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Shoulder Arthroscopy

Introduction
This is a keyhole operation performed under a general anaesthetic, sometimes combined with nerve block, which allows the surgeon to investigate the shoulder joint from inside. I have now developed a wide-awake shoulder arthroscopy service with my anaesthetic colleagues to enable these procedures to be done under a shoulder block.  This has been extremely helpful for patients who cannot have a general anaesthetic or are not keen to have a general anaesthetic. 

The Operation

The operation is done by keyhole surgery; usually through two or three 5mm puncture wounds. It involves examination of the shoulder joint using a tiny telescope with television camera introduced through a keyhole. I have now started using nasoscope which has made it possible to operations under a local anaesthetic!

General Advice

You will usually be in hospital either for a day or overnight. A doctor/physiotherapist will see you prior to discharge and you will be taught exercises to do and given further advice to guide you through your recovery.
You will be given a sling to keep your arm comfortable. It may be taken off as much as you wish and discarded as soon as possible. You will be encouraged to use your arm.

Complications

As with all surgery there is a risk of some complications. These are rare, but you should be aware of them before your operation. They include:

  • Infection
  • Prolonged stiffness or pain
  • A need to redo the surgery
  • Complications relating to the anaesthetic

 

What to expect afterwards

Pain

Following the procedure the shoulder may be sore for a few days. You will be prescribed painkillers in hospital and should continue to take these at home if necessary.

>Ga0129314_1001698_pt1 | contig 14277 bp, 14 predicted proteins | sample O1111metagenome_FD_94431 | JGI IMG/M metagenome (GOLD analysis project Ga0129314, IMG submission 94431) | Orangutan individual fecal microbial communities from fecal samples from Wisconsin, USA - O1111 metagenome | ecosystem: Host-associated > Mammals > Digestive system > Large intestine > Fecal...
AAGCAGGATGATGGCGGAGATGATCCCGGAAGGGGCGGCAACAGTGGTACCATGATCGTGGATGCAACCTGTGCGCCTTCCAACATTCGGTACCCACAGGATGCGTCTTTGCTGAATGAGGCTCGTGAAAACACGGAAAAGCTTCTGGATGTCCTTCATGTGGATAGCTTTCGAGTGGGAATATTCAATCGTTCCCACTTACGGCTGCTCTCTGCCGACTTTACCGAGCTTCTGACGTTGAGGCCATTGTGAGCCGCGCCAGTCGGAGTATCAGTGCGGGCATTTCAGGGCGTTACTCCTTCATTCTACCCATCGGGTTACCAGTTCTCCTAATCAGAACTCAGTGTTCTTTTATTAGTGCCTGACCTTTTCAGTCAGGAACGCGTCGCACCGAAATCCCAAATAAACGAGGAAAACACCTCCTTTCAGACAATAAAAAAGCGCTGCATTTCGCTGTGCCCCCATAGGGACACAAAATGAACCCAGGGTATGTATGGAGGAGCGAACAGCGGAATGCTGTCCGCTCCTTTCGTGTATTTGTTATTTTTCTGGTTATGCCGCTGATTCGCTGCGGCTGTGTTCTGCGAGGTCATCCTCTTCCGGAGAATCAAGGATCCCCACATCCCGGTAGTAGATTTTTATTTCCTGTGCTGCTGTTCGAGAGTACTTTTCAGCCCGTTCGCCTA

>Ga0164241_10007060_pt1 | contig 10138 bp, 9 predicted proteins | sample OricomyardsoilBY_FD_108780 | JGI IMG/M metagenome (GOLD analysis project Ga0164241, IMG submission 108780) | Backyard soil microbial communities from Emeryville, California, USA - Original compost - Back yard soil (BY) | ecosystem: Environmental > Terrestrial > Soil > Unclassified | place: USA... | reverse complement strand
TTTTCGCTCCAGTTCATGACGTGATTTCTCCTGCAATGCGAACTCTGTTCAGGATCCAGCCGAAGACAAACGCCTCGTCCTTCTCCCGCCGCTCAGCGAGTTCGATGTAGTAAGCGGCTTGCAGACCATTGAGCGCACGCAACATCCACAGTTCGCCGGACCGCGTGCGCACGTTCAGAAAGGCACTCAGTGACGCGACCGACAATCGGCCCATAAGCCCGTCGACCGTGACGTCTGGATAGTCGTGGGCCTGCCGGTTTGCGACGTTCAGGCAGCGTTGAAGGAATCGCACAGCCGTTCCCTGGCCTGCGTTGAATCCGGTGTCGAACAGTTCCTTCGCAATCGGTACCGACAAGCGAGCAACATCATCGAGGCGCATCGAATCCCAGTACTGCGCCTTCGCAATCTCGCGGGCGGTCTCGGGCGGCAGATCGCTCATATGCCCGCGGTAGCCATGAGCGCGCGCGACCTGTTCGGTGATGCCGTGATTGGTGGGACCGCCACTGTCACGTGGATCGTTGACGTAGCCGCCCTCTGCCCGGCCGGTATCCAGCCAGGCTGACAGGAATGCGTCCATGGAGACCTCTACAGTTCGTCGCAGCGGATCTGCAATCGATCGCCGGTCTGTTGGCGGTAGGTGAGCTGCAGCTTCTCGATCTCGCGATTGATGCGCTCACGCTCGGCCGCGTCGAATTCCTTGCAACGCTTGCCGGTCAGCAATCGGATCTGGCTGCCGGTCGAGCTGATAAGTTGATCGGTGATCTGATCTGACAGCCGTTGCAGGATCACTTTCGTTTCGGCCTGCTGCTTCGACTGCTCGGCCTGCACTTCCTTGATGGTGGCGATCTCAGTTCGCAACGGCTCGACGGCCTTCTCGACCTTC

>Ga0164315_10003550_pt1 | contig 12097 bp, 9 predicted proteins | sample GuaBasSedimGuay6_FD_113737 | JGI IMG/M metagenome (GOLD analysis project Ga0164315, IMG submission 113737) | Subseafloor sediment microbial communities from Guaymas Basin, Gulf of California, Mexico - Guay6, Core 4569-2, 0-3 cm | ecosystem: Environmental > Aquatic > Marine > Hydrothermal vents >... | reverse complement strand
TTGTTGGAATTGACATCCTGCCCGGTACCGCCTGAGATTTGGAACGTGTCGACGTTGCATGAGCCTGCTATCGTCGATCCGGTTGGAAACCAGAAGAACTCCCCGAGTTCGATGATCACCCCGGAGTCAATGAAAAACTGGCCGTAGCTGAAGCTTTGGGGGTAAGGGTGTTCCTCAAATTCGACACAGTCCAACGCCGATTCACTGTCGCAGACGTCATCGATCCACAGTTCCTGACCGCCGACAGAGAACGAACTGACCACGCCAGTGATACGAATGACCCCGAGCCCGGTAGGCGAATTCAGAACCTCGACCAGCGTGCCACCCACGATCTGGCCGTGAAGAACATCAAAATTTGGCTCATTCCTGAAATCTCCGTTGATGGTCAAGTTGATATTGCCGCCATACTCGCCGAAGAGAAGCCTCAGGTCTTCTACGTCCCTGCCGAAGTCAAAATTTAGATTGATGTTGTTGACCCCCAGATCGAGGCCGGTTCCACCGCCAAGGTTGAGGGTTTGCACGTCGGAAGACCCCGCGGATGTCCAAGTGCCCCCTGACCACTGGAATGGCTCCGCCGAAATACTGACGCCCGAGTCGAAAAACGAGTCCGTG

Wearing a Sling

You will return from theatre with your arm in a sling. The arm should be rested in the sling only until the soreness has settled. This should be a day at the most. It is important that you begin to move the shoulder and arm immediately after the procedure. After certain procedures like rotator cuff repair or stabilisation of shoulder you will be in a sling for 4-5 weeks. 

The Wound

There will be two or three small 5-mm puncture wounds in your shoulder. There may be stitches or only small sticking plaster strips over the wounds. These should be kept dry until healed. This usually takes ten to fourteen days.

Driving

You may drive as soon as you feel able and can manage all the controls safely.

Returning to work

You may return to work as soon as you feel able, depending on your job.

Leisure activities

These can be resumed as soon as you feel able. There are no restrictions but use soreness as your guide and stop if the shoulder feels uncomfortable.

Exercises

After leaving hospital you should exercise your arm frequently throughout the day. The arm may feel sore whilst you are doing the exercises but there should be no intense or lasting pain. Aim for four exercise sessions per day.